US braces for winter spike ‘risk’ as EU cuts back on Russian reserves

Russian state TV host taunts Europe over high gas and oil prices

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Janet Yellen claimed gas prices in the US could soar when European Union member states cut back on buying Russian oil. Joe Biden’s Treasury Secretary also suggested the proposed price cap by Western nations has been designed to keep Russian oil rates in check.

Ms Yellen told CNN: “It’s a risk, and it’s a risk that we’re working on the price cap to try to address.”

She also explained how the possible price increase could come because the EU “will cease for the most part buying Russian oil” and impose a ban on services that allow Russia to ship oil by tanker.

G7 nations agreed to instate a price cap plan to deny insurance, finance, brokering, navigation and other services to oil cargoes priced above a yet-to-be-determined price cap on crude and oil products.

Ms Yellen said such a price cap is aimed at lowering revenue from Russian reserves which could be used as Vladimir Putin continues to wage his war against Ukraine.

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However, the Kremlin has warned the West against introducing a price cap.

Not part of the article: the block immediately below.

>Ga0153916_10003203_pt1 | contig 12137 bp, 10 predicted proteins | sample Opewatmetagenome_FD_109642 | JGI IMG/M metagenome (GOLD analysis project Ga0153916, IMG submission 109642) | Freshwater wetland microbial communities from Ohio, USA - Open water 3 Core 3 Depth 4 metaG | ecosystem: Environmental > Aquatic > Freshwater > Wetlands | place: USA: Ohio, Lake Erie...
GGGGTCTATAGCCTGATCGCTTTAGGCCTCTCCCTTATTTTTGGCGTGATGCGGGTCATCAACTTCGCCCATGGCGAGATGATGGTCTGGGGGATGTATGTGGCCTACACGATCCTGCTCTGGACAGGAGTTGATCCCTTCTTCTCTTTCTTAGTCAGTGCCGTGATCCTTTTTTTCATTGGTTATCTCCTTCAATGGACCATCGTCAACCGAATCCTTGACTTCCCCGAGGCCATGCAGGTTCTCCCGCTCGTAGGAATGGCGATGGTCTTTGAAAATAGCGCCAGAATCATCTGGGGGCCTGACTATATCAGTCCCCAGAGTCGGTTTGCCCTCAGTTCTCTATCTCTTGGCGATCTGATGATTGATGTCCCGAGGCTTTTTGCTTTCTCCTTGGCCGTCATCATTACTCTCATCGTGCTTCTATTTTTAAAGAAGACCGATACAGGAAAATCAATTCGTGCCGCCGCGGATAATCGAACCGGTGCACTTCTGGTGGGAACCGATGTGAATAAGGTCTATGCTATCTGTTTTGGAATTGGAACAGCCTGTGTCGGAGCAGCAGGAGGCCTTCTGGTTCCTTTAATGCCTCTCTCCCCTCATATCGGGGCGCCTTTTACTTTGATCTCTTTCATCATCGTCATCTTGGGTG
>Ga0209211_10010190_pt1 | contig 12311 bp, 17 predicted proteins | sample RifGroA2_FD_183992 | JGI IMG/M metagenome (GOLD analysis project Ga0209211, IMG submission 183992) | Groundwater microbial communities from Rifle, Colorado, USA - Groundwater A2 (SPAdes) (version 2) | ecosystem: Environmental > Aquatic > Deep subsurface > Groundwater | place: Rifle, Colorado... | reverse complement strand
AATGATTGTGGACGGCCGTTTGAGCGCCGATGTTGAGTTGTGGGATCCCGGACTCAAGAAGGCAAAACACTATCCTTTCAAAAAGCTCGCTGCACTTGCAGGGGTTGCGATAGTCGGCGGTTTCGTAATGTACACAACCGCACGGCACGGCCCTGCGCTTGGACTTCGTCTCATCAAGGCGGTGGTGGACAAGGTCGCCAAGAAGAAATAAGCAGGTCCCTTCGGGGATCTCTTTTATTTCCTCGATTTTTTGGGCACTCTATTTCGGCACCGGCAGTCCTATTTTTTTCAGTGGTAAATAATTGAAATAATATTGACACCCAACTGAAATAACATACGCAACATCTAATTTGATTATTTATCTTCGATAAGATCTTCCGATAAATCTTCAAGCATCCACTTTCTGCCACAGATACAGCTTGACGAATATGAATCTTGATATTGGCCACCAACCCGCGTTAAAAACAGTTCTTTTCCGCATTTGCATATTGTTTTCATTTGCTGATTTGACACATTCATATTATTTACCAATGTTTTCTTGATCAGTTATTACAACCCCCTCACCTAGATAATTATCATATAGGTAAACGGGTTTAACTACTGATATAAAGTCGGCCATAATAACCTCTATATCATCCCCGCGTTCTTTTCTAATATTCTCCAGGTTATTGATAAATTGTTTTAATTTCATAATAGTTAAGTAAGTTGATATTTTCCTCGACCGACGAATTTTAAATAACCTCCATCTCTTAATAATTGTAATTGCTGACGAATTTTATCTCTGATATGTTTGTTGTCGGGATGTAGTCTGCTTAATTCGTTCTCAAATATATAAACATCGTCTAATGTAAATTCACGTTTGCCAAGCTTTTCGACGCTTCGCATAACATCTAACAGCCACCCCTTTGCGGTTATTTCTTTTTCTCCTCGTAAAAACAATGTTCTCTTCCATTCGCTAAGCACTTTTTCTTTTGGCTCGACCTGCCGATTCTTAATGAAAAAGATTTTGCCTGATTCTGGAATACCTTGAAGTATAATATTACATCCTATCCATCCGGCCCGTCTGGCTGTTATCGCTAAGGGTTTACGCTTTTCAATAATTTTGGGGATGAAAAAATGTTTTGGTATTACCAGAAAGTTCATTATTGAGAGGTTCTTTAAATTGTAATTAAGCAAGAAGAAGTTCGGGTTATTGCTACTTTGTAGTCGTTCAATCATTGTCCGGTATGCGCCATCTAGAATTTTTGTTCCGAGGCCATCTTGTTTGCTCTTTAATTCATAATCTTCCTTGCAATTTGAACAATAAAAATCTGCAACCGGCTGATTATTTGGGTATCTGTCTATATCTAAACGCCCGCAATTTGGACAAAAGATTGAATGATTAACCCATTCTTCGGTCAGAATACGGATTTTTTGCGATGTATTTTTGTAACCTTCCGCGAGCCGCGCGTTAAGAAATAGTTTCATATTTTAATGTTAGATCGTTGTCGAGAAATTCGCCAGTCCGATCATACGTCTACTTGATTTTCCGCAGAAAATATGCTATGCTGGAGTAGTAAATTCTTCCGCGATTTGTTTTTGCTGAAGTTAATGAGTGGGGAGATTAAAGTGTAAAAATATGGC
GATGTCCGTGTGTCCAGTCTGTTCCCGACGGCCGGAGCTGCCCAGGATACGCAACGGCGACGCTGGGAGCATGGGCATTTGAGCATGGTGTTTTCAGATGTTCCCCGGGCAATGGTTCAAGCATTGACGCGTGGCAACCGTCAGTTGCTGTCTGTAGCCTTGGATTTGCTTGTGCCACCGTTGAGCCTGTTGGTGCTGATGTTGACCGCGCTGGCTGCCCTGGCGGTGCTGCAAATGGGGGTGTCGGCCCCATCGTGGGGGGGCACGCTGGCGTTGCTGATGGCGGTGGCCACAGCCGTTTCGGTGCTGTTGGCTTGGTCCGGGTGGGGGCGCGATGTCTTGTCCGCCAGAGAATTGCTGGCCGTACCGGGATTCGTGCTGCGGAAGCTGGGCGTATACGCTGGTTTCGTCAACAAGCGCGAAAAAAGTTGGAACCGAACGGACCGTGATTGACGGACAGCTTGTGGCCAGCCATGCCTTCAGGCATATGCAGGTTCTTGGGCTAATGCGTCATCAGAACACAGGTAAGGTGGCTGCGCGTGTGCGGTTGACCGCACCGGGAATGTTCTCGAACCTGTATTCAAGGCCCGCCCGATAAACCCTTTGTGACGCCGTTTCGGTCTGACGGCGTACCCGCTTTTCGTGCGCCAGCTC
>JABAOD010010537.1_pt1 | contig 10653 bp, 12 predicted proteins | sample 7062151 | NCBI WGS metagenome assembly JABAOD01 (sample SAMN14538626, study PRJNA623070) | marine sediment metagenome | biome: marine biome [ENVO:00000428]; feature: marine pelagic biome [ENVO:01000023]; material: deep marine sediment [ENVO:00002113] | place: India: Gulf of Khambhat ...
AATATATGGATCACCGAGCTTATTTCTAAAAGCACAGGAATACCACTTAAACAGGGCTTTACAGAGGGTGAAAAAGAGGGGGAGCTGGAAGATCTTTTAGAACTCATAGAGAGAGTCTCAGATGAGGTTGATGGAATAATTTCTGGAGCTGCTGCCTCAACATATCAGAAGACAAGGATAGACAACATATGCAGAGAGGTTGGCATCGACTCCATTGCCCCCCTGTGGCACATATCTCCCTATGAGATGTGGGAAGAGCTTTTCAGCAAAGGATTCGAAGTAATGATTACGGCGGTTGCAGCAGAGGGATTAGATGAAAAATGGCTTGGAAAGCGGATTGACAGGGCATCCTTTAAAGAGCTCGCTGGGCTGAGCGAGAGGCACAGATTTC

Russia’s foreign ministry spokeswoman Maria Zakharova said: “The collective West does not understand: the introduction of a cap on prices for Russian energy resources will lead to a slippery floor under its own feet.”

Vyacheslav Volodin, the speaker of Russia’s lower house of parliament, added: “What G7 state officials call a price ‘ceiling’ will become a price floor.

“The global market is not limited to seven countries.”

Ms Yellen’s comments come just days after Washington warned price cap flouters could face sanctions.

In guidance issued on Friday, the US Treasury Department suggested individuals making “significant purchases of oil above the price cap” as well as those who provide false information about those purchases, “may be a target for a sanctions enforcement action”.

G7 countries are also reportedly hoping to recruit more nations to join their price cap coalition.

According to CNBC, one European official said: “The coalition has to be broader, and this is the diplomatic phase [negotiators] are entering into.”

However, China, India and Turkey, all nations who are considered key importers of Russian oil, have not yet said whether they will join in the coordinated price cap or negotiate their own side deals with Russia.

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Energy ministers in Brussels also gathered in the Belgian capital last Friday for emergency talks on how to protect households and businesses from soaring prices in the coming weeks and months.

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